Africa is on the brink of a smartphone revolution with renewed mass market penetration into the African and South African market already underway thanks to a host of new entry level models from well-known brands like Samsung, Nokia, Blackberry and others as well as numerous ‘unknowns’ from China.
Against this backdrop the Starcom MediaVest Group’s digital division Liquid Thread, under the stewardship of strategist Eric Van Rookhuyzen, is championing the rise of digital in the local market.
The local market for smartphones is diversifying. Whereas before it was a purely high end segment there are now also distinct middle and entry level brands. This means the price of smartphones is definitely dropping, in fact they’re becoming so ubiquitous that consumers can now even buy them on their clothing account.
Another driver of smartphone uptake is the development of a data pricing war amongst most of the local mobile operators MTN, Vodacom, Cell C and 8.ta/Telkom mobile and with products like FNB Connect.
This coupled with the recent launch of the high speed LTE network will add to the user experience and given that research shows that use of these high speed networks leads to increased data usage, we can only expect smartphone usage to increase. Already 90% of South African Facebook users access the social networking site through their mobile phone in South Africa.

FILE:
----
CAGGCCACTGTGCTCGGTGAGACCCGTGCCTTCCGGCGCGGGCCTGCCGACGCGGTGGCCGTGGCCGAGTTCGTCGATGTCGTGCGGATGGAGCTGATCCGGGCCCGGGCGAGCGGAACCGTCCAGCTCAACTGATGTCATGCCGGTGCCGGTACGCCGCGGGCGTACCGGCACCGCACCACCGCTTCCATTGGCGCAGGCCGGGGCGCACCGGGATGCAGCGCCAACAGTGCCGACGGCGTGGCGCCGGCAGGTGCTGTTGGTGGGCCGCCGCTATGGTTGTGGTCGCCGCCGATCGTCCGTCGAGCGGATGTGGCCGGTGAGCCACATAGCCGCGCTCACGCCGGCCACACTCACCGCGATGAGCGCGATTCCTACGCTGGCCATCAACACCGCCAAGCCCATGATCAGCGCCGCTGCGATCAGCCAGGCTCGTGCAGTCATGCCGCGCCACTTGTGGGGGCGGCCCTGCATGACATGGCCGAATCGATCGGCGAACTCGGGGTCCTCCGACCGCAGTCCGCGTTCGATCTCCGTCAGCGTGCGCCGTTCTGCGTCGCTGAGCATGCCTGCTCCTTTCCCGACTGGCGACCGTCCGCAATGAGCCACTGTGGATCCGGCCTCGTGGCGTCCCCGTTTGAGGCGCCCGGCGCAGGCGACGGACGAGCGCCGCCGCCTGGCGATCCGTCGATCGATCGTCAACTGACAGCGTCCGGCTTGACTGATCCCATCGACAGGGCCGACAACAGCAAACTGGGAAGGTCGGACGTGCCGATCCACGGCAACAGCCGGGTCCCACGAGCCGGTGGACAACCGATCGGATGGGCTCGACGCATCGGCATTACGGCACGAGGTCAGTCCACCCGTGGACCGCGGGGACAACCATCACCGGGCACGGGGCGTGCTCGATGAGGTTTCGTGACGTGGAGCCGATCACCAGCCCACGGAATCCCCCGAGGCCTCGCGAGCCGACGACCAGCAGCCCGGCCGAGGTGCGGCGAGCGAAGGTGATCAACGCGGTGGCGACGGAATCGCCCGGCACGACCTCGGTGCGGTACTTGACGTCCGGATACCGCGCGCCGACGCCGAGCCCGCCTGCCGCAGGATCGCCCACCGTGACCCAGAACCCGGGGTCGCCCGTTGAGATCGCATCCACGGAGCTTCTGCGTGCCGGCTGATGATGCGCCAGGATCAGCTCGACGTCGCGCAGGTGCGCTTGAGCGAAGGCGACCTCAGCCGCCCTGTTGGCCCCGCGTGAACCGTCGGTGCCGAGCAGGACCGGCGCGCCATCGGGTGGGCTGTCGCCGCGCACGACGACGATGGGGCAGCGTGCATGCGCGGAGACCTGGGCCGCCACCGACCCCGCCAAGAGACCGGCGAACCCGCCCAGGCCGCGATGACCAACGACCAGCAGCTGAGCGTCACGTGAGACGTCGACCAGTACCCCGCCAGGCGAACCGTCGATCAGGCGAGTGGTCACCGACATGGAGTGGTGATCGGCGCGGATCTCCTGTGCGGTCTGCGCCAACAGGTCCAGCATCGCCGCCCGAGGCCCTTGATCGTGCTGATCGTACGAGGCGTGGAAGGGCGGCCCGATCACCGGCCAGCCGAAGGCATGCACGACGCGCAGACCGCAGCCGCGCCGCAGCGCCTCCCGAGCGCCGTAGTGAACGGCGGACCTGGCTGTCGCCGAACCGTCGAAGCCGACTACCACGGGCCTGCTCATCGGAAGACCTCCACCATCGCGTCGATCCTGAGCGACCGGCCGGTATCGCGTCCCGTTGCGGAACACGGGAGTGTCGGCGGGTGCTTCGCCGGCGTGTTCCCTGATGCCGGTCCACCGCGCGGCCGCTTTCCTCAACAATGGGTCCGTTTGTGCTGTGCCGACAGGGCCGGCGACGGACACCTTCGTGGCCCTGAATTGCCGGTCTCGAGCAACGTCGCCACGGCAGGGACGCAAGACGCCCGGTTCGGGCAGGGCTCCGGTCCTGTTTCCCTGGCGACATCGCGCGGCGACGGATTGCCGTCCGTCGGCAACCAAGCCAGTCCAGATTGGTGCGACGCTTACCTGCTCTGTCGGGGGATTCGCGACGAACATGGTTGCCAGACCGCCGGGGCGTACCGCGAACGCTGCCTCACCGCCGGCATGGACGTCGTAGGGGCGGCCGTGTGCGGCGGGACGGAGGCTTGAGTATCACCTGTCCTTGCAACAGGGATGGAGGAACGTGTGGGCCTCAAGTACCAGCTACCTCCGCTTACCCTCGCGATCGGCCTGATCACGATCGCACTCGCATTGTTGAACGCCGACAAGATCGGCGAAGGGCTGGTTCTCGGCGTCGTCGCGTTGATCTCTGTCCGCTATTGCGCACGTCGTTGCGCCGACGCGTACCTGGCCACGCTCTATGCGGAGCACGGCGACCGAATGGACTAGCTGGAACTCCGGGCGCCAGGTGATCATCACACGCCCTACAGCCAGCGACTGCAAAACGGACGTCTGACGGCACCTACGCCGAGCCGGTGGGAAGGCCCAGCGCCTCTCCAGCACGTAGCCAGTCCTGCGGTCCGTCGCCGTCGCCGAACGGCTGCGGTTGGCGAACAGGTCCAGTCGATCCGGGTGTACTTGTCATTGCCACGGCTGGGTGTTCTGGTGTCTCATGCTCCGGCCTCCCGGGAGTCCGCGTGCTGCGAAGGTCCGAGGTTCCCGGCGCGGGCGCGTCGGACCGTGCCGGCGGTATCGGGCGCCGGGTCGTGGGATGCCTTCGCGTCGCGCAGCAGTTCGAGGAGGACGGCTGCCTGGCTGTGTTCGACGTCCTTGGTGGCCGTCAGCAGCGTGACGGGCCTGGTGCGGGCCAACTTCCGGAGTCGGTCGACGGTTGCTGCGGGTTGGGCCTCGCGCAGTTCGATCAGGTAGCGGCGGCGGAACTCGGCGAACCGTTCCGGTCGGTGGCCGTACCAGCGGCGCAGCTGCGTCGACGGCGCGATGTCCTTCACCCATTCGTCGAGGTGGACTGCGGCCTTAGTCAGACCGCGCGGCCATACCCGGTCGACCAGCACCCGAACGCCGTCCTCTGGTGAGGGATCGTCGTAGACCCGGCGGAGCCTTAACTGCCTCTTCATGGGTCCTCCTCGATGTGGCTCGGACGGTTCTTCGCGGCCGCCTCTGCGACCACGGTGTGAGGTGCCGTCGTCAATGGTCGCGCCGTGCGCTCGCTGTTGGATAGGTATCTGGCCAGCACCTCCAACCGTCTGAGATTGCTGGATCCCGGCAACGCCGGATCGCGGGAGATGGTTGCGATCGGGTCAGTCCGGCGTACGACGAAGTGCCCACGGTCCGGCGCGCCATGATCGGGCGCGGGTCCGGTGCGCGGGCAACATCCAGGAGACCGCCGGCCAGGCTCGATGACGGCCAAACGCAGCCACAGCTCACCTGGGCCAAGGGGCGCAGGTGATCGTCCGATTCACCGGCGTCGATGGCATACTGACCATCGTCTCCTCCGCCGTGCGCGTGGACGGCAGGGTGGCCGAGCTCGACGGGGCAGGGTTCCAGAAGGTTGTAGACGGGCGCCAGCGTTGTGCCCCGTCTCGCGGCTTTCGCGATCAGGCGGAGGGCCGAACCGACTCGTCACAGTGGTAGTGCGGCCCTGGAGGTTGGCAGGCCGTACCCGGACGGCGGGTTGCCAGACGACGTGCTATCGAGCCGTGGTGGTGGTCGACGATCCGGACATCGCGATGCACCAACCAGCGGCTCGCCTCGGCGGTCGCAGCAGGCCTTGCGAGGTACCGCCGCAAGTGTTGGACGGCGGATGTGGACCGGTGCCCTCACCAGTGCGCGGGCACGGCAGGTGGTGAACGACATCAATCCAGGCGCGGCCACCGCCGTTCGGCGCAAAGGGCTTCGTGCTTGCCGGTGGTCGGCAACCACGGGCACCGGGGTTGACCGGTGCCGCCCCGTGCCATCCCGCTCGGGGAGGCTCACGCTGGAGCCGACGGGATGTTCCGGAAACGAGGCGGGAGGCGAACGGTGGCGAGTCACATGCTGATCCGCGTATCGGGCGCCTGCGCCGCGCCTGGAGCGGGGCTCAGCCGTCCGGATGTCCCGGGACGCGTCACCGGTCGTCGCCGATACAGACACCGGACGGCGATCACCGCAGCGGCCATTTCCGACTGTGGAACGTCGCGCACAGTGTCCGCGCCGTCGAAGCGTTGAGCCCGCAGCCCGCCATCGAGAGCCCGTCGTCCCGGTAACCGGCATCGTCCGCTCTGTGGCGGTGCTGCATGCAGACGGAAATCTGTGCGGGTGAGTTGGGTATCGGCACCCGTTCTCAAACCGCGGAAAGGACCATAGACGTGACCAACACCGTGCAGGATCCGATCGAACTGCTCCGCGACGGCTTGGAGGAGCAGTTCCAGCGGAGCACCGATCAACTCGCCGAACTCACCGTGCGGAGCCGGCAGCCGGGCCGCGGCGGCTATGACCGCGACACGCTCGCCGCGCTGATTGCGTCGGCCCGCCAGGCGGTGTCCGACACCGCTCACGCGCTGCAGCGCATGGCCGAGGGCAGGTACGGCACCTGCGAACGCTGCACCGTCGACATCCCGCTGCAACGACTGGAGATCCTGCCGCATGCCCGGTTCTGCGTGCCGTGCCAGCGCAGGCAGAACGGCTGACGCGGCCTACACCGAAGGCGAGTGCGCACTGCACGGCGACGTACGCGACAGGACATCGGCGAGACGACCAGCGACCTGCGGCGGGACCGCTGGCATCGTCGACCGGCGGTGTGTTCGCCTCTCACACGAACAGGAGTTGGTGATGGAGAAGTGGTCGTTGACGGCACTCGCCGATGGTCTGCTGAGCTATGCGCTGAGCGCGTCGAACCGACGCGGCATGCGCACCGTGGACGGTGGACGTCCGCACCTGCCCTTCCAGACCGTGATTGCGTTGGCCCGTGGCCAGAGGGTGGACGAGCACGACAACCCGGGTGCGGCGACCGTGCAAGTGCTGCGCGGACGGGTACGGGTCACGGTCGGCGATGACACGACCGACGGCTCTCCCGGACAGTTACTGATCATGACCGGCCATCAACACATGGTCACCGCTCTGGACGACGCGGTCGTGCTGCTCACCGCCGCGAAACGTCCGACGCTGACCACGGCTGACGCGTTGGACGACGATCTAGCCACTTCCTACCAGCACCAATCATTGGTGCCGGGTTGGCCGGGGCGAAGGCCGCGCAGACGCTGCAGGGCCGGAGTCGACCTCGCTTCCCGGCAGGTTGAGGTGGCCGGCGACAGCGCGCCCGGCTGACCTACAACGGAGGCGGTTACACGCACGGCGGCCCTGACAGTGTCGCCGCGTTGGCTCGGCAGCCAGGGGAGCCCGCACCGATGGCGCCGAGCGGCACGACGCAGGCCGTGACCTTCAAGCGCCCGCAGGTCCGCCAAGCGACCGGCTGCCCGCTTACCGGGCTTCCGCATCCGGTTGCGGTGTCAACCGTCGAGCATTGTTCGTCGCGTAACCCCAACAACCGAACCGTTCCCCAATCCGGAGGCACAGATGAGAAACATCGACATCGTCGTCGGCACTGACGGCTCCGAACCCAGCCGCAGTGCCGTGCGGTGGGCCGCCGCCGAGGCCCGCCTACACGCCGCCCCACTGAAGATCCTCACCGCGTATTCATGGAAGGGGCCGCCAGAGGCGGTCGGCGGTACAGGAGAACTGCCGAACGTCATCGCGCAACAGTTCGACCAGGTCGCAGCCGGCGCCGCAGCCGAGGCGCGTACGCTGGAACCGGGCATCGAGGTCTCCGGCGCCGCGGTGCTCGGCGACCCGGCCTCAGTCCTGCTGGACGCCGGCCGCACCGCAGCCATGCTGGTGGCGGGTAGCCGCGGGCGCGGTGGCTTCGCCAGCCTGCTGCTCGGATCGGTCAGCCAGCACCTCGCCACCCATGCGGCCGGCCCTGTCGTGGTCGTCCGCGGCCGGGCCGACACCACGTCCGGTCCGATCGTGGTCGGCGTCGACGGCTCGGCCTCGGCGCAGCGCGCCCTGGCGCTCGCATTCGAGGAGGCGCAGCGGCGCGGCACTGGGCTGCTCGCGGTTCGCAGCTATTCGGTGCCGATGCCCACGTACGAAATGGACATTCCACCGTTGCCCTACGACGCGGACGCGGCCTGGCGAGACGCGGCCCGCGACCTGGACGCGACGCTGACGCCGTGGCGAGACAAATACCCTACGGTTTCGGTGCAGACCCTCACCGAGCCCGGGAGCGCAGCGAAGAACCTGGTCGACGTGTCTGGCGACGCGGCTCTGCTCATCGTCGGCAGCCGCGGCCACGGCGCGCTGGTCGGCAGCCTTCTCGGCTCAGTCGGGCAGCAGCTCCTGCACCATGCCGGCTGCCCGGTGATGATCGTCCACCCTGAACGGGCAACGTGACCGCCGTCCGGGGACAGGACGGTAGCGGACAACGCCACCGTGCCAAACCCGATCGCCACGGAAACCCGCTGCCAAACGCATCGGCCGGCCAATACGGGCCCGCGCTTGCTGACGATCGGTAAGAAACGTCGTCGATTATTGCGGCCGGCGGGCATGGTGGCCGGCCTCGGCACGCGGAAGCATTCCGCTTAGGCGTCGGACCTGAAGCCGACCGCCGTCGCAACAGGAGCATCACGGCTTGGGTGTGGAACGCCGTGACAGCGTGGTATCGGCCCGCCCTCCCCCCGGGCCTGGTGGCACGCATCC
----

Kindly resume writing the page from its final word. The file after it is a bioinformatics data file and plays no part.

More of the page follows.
Mobile phones really are like the new ‘cigarettes’ of today’s time – they are with you everywhere, 24/7/365,” he says. “The key insights we’re focusing on from an advertising perspective, is the shift between mobile web/wap browsing vs app use. If we look at the way users decide on their new phone model i.e. Samsung, BlackBerry, Nokia or iPhone, we know that operating systems (IOS, Android or BBOS) play a key role in the purchasing decision process.
The availability of available apps also play a huge role and I believe this will play a massive part when media strategists plan for mobile elements. Other issues that media agencies face include: should campaigns be placed on publisher’s mobisites, or in the actual apps themselves.
What we do know about mobile browsing is that the availability of a reliable search function is a main user requirement, which also lends itself to the question, aside from general targeting considerations for media strategies, would we have to look at SEO rankings to ensure we reach the right audience on mobile browsing? But, more strategically the opportunity for brands to exercise the opportunity to ‘live’ on a consumer’s personal day to day device is very exciting.
Despite a number of new advertising agencies starting up, he believes that there is place for both in house and external digital agencies but adds that in house agencies lend themselves to more cohesive digital strategies from a media planning strategy point of view.
I often stress to our traditional media strategists and planners that they shouldn’t view digital as a separate discipline. The accurate detailed data that the digital aspects of a campaign produce is invaluable in helping shape future campaigns and leads to far more accurate allocation of future budgets.
This type of insight allows our clients to adjust budgets according to the data that we can provide, so digital definitely has a double function as a research tool – that truly is the beauty of it!